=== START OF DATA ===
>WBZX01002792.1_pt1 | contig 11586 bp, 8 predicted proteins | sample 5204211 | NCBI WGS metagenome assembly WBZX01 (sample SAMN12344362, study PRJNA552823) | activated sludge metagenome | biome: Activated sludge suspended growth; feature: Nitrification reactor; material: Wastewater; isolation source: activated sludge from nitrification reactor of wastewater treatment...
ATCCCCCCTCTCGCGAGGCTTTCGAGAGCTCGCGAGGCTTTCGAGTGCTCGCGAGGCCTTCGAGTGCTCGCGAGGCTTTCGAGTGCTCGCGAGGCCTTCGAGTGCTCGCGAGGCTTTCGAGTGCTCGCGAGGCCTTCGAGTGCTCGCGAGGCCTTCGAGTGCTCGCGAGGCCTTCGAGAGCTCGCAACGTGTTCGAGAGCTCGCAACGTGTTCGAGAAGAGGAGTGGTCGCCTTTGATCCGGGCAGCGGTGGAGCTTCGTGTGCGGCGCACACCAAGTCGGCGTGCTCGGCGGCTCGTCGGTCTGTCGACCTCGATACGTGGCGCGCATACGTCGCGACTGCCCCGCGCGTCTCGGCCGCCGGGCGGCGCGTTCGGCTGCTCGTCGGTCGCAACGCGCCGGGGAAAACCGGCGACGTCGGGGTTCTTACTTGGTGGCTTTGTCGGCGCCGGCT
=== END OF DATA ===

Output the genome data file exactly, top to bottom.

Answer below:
>WBZX01002792.1_pt1 | contig 11586 bp, 8 predicted proteins | sample 5204211 | NCBI WGS metagenome assembly WBZX01 (sample SAMN12344362, study PRJNA552823) | activated sludge metagenome | biome: Activated sludge suspended growth; feature: Nitrification reactor; material: Wastewater; isolation source: activated sludge from nitrification reactor of wastewater treatment...
ATCCCCCCTCTCGCGAGGCTTTCGAGAGCTCGCGAGGCTTTCGAGTGCTCGCGAGGCCTTCGAGTGCTCGCGAGGCTTTCGAGTGCTCGCGAGGCCTTCGAGTGCTCGCGAGGCTTTCGAGTGCTCGCGAGGCCTTCGAGTGCTCGCGAGGCCTTCGAGTGCTCGCGAGGCCTTCGAGAGCTCGCAACGTGTTCGAGAGCTCGCAACGTGTTCGAGAAGAGGAGTGGTCGCCTTTGATCCGGGCAGCGGTGGAGCTTCGTGTGCGGCGCACACCAAGTCGGCGTGCTCGGCGGCTCGTCGGTCTGTCGACCTCGATACGTGGCGCGCATACGTCGCGACTGCCCCGCGCGTCTCGGCCGCCGGGCGGCGCGTTCGGCTGCTCGTCGGTCGCAACGCGCCGGGGAAAACCGGCGACGTCGGGGTTCTTACTTGGTGGCTTTGTCGGCGCCGGCT